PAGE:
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Spacesmiths

I agree, ensocar. And indeed, that's what the story says: insulating the house while absorbing water. It’s cooling too, since it doesn’t have a surface that reflects the sun’s rays. Most of the examples here do not require irrigation or human intervention once they are established. But, like all new gardens may need some helping until the plants are mature. Some of the detailed studies above may help you calculate the balance between all the factors as technology, costs and benefits are evolving quickly.

   
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ensocar

Spacesmiths - that may be what you meant, but the sentence "It’s cooling too, since it doesn’t have a surface that reflects the sun’s rays." actually says that it's the reflection of the rays that cools the house. Since plants and dirt don't reflect the sun's rays the statement is incorrect. I did notice some of the examples don't use irrigation, but I'm making the point that people thinking about this as a green idea need to make sure their choice doesn't unintentionally cause a problem elsewhere. Which is often the case with such choices.

   
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spam_is_evil

1. Creating a "dead zone" around a habitat is one of the greener, more earth-friendly ways to keep pests from entering our homes and buildings. Green roofs might force us to use chemicals that might either be inappropriate for the green part (especially if edibles are being grown), or inappropriate for the roof part (applying agricultural pesticides on structures is often a no-no). What happens to pest-control chemicals that exit the roof with the storm water runoff?

2. Technically there is a difference between green roofs and "insulation". And thermal performance may depend a lot on keeping the medium moist. End result is reduced heat gain from a variety of effects, one of which is shading the rooftop from the solar radiation, and evaporative cooling from the moist soil and the green leaves. Evaporative cooling is significantly impaired though in humid climates. And water is actually thermally conductive, which is kind of the opposite of insulation, so an insulation layer will probably still be important, especially in the winter. Ideally you would cover the roof with deciduous plants that shed their leaves in the winter, but this might not be practical. The depth of the material does play a factor, as it takes time to heat up material. This is one reason why green roofs are cooler during the day but actually warmer at night - the heat that does get absorbed into the thick material is slowly released after the sun goes down. During the winter this thick material also slows down the rate at which heat escapes the building, as it takes time to heat up the material from inside the building and the material is also heated by the sun during the winter but with less evaporative cooling during the winter (less heat = less evaporation). It's a very dynamic system as opposed to the very static effect of simply increasing thermal insulation and perhaps reflective thermal barriers to slow down heat transfer.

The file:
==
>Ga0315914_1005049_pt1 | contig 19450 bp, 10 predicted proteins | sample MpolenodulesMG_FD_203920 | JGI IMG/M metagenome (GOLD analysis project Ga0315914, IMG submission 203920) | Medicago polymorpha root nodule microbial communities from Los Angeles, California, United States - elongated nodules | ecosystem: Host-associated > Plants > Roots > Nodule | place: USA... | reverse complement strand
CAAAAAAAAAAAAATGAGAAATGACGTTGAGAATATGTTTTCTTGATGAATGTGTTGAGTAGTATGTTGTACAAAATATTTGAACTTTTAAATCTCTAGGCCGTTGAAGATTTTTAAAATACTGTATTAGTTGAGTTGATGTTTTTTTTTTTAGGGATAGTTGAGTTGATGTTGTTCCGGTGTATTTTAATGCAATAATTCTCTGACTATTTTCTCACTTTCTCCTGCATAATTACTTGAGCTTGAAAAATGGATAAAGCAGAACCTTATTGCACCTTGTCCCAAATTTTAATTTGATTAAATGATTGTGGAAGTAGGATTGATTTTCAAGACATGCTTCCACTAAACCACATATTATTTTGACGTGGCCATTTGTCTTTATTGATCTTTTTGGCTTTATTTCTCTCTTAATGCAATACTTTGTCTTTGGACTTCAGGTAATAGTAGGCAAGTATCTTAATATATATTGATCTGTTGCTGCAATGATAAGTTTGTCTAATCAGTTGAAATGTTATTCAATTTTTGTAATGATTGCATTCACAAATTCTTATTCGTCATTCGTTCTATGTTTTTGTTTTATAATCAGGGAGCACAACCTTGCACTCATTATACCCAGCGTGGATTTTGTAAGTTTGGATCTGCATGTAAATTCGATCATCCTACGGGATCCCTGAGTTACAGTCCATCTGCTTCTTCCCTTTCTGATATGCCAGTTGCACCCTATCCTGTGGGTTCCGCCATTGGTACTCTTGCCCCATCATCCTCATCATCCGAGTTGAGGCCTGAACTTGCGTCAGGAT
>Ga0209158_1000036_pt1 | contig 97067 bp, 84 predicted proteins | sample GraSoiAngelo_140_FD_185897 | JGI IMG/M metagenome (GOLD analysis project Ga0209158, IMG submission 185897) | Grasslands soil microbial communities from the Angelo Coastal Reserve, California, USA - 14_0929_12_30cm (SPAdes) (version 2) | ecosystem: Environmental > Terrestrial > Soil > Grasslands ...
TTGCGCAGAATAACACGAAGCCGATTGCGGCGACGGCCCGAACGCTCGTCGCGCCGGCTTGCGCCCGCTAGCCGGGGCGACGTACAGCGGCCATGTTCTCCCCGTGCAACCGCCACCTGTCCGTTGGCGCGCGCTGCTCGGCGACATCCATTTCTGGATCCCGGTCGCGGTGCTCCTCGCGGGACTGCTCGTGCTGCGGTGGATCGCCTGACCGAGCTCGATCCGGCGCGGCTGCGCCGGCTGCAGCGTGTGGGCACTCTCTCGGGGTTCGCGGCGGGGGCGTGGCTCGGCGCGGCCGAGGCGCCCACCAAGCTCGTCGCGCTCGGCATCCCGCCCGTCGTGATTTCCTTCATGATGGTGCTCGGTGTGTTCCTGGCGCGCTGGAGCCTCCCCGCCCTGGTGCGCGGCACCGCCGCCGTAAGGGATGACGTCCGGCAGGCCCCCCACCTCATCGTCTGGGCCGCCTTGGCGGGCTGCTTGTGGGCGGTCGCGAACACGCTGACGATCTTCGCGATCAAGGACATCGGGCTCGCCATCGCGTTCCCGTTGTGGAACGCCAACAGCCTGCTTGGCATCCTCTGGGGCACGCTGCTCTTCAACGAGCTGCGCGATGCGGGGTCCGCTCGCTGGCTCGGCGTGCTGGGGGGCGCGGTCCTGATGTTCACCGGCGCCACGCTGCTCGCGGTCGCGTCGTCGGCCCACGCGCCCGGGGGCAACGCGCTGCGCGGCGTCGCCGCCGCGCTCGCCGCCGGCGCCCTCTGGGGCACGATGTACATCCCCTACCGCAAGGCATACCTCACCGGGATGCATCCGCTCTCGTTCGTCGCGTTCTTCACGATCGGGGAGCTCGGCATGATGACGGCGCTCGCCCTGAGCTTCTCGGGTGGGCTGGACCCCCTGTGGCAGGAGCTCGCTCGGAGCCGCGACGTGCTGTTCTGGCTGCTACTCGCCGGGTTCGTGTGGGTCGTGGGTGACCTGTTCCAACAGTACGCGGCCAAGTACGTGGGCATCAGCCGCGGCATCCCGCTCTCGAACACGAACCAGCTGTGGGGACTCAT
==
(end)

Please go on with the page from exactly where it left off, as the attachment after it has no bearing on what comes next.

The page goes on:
1. Green roof vs. solar panels. Both rely heavily on industrialization (petrochemical plastics for green roof and silicon crystals grown for a week or a month in an industrial furnace). Depends a lot on the climate where the building is located, what building materials are available from the local market, etc. If we take the dollars saved and put them into building a house bigger than we need then we aren't doing much good. Producing renewable energy and increasing efficiency cannot undo the damage from excessive consumption.

4. Appropriateness. The green roofs are going to have to be maintained, inspected, etc. Doesn't seem like such an easy or safe task when the roofs are on an incline or have no railing. Just walking on the roof is going to damage the vegetation and risk disturbing the growing medium as well. A modified approach for many sites might be to have a roof deck that can be a living space with a vine trellis for shade and an opportunity to harvest edible fruits and herbs.

5. Affordability and Accessibility. I am firm believer that housing could be much more accessible if individuals had more freedom to build their own homes without shelling out hundreds of dollars in permit fees and spending a fortune on materials that conform to building codes. In densely-packed urban areas this isn't always feasible, but I live in rural Hunt County, Texas, an hour commute from where I work in Dallas. Out here there are no permits, no inspectors, no building codes for owner-builders, except for the septic system. It would be a great place to build a tiny house and use a pond liner to construct a green roof.

   

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